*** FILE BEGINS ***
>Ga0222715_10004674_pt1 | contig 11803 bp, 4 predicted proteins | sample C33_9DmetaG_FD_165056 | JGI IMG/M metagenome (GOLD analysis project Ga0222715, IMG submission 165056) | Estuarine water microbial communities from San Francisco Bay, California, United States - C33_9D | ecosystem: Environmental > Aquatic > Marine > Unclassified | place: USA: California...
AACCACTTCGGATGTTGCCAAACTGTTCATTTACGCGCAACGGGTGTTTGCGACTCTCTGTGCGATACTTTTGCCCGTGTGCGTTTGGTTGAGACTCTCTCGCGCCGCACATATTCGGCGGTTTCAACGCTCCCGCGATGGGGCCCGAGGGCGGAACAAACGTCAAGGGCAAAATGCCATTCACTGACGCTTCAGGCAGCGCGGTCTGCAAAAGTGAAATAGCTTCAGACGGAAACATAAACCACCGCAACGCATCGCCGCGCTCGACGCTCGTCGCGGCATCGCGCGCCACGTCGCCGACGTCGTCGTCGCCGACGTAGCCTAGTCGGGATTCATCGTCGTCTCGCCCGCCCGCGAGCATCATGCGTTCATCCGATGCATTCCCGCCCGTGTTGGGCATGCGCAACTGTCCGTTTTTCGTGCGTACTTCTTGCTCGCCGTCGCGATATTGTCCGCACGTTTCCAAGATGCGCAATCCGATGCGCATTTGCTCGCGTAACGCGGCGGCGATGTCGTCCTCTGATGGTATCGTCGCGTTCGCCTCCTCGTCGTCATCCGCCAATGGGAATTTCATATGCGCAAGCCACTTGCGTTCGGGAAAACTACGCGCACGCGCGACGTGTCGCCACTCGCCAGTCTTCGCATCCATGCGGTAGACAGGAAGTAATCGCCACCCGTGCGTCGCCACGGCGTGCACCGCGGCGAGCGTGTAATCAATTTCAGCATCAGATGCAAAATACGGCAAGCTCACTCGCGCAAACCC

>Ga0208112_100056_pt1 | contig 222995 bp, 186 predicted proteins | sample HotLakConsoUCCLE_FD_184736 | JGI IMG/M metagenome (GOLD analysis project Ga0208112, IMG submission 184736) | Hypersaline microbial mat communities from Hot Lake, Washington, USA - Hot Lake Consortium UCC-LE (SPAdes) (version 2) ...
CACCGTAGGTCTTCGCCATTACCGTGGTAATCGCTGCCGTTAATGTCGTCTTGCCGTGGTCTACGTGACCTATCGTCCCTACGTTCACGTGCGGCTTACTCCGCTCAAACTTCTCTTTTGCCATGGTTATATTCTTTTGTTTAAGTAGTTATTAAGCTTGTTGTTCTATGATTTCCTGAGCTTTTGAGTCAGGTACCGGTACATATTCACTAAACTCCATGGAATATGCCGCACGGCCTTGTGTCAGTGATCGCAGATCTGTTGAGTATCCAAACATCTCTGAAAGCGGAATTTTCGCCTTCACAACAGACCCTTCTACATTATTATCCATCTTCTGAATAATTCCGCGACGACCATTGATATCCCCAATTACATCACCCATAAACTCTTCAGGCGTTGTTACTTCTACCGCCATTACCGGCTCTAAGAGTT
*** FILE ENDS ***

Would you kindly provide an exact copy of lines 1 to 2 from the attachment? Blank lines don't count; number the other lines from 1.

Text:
>Ga0222715_10004674_pt1 | contig 11803 bp, 4 predicted proteins | sample C33_9DmetaG_FD_165056 | JGI IMG/M metagenome (GOLD analysis project Ga0222715, IMG submission 165056) | Estuarine water microbial communities from San Francisco Bay, California, United States - C33_9D | ecosystem: Environmental > Aquatic > Marine > Unclassified | place: USA: California...
AACCACTTCGGATGTTGCCAAACTGTTCATTTACGCGCAACGGGTGTTTGCGACTCTCTGTGCGATACTTTTGCCCGTGTGCGTTTGGTTGAGACTCTCTCGCGCCGCACATATTCGGCGGTTTCAACGCTCCCGCGATGGGGCCCGAGGGCGGAACAAACGTCAAGGGCAAAATGCCATTCACTGACGCTTCAGGCAGCGCGGTCTGCAAAAGTGAAATAGCTTCAGACGGAAACATAAACCACCGCAACGCATCGCCGCGCTCGACGCTCGTCGCGGCATCGCGCGCCACGTCGCCGACGTCGTCGTCGCCGACGTAGCCTAGTCGGGATTCATCGTCGTCTCGCCCGCCCGCGAGCATCATGCGTTCATCCGATGCATTCCCGCCCGTGTTGGGCATGCGCAACTGTCCGTTTTTCGTGCGTACTTCTTGCTCGCCGTCGCGATATTGTCCGCACGTTTCCAAGATGCGCAATCCGATGCGCATTTGCTCGCGTAACGCGGCGGCGATGTCGTCCTCTGATGGTATCGTCGCGTTCGCCTCCTCGTCGTCATCCGCCAATGGGAATTTCATATGCGCAAGCCACTTGCGTTCGGGAAAACTACGCGCACGCGCGACGTGTCGCCACTCGCCAGTCTTCGCATCCATGCGGTAGACAGGAAGTAATCGCCACCCGTGCGTCGCCACGGCGTGCACCGCGGCGAGCGTGTAATCAATTTCAGCATCAGATGCAAAATACGGCAAGCTCACTCGCGCAAACCC